Two years ago, in the fall of 2012, Benjamin Bronfman heard that his friend Kanye West was looking for beats for his next album. "He called me, like, 'Yo, what do you got?'" recalls the producer.
Bronfman, who makes music as part of the collective Teachers, got to work, creating a few new tracks for West to check out. One of them – an icy, haunted synth beat he called "Cruel Cold Winter" – became the basis for "New Slaves," the first song released from West's 2013 triumph Yeezus. Hear Bronfman's original demo exclusively at RollingStone.com below. (You can also download the demo at Teachers' website.)
Bronfman first collaborated with West in 2010, when he flew out to Hawaii to work on My Beautiful Dark Twisted Fantasy. (You can hear a mangled sample of his voice weaving in and out of the mix on "Monster," plus a keyboard melody he contributed.) This time, he says, West didn't give him much direction. "He kept saying, 'Just make it hot, make it really dope,'" recalls Bronfman. "He didn't really get into specifics, which is funny – he's the type of person who will get really specific in person, but not on the phone." Working at SMT Studios in Manhattan, Bronfman laid down a spare synth line and drum rhythm, then recorded a guide vocal of himself singing the words, "Cruel, cold winter." "I heard that they were working on a follow-up to [2012's G.O.O.D. Music LP] Cruel Summer," says Bronfman. "So I was just kind of riffing."
He sent "Cruel Cold Winter" plus seven or eight other beats to West, who was recording in Paris. And then: total radio silence. "I didn't hear a fucking thing," Bronfman says with a laugh. Their next contact didn't come until May 15th, 2013, at West's Adult Swim Upfronts performance at Roseland Ballroom in New York: "I got word, like, 'One of your tracks made it. It's ill. Come to the show, we'll talk about it there.'"
After the show, Bronfman attended a secret Yeezus listening party at a back room in Roseland. West was there, as were about 50 others, including Santigold, Theophilus London and Lana Del Rey producer Emile Haynie – "and then a bunch of girls," Bronfman adds. "That kind of situation."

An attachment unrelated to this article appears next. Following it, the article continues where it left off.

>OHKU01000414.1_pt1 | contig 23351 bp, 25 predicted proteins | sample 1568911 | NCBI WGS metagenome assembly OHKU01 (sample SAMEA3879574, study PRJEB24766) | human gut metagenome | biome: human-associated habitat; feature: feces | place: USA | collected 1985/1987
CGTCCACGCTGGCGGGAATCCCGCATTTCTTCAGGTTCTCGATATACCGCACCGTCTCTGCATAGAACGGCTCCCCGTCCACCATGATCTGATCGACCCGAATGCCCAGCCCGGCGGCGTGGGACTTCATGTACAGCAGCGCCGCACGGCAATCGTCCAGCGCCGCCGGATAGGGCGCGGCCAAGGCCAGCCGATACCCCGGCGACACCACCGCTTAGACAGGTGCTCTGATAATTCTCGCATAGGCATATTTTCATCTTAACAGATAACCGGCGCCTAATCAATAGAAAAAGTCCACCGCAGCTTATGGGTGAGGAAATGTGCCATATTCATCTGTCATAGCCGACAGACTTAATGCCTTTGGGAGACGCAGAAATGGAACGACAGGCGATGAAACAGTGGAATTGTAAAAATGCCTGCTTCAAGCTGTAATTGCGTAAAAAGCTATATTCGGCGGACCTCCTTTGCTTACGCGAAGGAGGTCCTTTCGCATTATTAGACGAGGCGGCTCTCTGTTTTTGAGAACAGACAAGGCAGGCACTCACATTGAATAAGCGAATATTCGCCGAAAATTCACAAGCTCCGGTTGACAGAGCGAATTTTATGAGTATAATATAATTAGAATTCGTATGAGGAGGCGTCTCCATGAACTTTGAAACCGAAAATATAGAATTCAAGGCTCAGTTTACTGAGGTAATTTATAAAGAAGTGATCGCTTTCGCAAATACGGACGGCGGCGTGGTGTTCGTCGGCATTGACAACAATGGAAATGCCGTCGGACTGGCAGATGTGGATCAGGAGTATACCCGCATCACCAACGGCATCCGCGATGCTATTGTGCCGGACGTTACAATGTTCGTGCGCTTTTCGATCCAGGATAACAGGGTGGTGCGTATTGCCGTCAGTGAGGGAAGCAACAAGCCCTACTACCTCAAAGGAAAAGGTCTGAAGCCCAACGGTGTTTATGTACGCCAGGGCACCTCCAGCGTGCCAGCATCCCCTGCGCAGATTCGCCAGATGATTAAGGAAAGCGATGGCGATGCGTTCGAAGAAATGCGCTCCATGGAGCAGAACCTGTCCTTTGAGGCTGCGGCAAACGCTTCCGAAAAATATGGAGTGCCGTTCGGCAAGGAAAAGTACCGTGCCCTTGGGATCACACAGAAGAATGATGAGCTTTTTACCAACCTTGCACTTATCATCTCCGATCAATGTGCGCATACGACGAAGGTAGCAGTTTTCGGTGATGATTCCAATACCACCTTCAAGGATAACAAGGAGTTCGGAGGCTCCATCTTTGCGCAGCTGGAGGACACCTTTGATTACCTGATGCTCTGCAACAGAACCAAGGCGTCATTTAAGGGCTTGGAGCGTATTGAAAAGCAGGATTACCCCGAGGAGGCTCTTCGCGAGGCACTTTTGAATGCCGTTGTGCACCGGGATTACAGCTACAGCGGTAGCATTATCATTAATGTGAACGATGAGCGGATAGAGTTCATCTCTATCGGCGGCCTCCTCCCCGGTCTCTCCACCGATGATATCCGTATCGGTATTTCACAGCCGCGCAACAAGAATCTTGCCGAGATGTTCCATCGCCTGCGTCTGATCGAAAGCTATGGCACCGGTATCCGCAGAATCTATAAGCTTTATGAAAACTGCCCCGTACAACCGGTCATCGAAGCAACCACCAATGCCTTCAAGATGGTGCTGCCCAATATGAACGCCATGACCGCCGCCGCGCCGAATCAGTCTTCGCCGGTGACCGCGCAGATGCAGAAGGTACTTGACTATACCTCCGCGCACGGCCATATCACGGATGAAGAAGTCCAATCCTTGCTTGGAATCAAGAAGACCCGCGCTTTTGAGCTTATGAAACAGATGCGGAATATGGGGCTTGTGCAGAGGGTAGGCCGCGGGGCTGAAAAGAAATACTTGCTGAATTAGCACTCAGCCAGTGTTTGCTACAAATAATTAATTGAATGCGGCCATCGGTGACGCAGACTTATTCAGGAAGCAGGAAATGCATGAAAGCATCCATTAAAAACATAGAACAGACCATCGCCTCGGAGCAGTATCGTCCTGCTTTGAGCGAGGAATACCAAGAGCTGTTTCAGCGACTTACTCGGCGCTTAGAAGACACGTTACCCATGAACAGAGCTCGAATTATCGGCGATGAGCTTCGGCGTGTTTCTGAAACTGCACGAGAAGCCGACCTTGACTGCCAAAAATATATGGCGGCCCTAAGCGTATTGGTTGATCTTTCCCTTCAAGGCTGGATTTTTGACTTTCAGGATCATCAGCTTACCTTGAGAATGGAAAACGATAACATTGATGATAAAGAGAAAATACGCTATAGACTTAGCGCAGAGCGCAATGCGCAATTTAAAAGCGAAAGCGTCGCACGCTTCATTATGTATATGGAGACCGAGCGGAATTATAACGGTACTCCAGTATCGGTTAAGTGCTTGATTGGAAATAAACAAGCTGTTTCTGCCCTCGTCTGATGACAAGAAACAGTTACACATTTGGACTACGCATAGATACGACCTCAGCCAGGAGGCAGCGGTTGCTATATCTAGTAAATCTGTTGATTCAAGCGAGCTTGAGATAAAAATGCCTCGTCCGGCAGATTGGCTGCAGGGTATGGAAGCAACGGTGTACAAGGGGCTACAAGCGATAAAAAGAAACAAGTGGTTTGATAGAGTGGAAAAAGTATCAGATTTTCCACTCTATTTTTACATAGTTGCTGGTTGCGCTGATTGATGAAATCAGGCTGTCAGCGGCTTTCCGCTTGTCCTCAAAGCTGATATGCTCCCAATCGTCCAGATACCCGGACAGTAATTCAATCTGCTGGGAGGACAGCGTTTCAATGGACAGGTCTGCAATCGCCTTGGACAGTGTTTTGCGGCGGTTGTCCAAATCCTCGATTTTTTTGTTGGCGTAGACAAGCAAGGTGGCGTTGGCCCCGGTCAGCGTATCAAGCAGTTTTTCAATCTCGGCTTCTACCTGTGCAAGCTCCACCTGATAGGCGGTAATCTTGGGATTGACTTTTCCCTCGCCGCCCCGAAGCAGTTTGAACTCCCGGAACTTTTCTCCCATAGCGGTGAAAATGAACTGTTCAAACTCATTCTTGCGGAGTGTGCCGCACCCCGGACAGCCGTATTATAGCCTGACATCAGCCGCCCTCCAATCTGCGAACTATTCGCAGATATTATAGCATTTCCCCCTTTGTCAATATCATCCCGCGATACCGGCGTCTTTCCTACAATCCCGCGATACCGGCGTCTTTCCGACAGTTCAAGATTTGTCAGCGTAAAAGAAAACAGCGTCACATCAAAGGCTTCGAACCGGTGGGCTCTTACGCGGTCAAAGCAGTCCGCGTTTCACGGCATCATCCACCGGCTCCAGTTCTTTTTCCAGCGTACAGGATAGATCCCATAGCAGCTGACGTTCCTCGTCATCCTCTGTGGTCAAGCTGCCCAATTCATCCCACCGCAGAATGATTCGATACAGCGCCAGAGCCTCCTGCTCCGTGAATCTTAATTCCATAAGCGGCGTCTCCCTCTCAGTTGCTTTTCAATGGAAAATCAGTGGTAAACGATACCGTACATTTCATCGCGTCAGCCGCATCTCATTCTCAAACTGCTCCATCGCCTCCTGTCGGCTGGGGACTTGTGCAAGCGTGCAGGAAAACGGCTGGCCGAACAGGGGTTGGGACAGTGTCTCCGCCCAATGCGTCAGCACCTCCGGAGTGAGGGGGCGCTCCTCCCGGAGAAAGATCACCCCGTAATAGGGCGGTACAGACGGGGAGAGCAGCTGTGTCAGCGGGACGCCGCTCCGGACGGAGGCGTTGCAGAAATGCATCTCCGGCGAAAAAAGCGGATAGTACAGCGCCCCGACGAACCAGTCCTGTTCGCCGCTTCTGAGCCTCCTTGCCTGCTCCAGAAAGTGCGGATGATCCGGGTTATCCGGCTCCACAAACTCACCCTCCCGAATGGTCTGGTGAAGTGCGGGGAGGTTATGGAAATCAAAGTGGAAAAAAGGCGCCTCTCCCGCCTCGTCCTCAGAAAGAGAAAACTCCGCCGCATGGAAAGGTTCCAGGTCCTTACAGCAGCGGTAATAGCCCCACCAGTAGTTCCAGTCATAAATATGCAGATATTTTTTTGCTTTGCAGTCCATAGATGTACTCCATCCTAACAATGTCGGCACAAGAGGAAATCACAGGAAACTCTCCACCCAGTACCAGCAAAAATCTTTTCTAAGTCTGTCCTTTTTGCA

As soon as he heard the completed version of "New Slaves," Bronfman says, he loved the way West and his co-producers had developed and built on "Cruel Cold Winter." "He almost accentuated the track more," he says. "The only part he took was the beginning part – he made it even more minimalistic."
Bronfman was also impressed by the track's unapologetic political content. "One of the things that Kanye and I really connected on was our cultural heritage," says the producer, whose parents are actress Sherry Brewer and former Warner Bros. CEO Edgar Bronfman Jr. "My mom grew up on the south side of Chicago and put herself through college. She was in the first all-black cast of Hello Dolly, and she dated Miles Davis. So for him to take this in the most serious direction possible – I really resonate with that kind of messaging."
At the listening party, West told Bronfman about his plan to debut "New Slaves" that weekend by projecting a video on building walls around the world. "'Ye was all hyped up on it," Bronfman says. "He was like, 'Hey, do you know about the video?' I'm like, 'What?!'"
He saw West again a couple of nights later, at the afterparty for the rap star's performance on Saturday Night Live's 38th season finale. "He was like, 'You know, you really brought it with all those tracks. Everything you sent was totally next level.' "It was amazing to hear that from him," adds the producer, who, as we speak, is working on some new tracks that he hope will make it onto Kanye's next album. "'Cause he really is the best."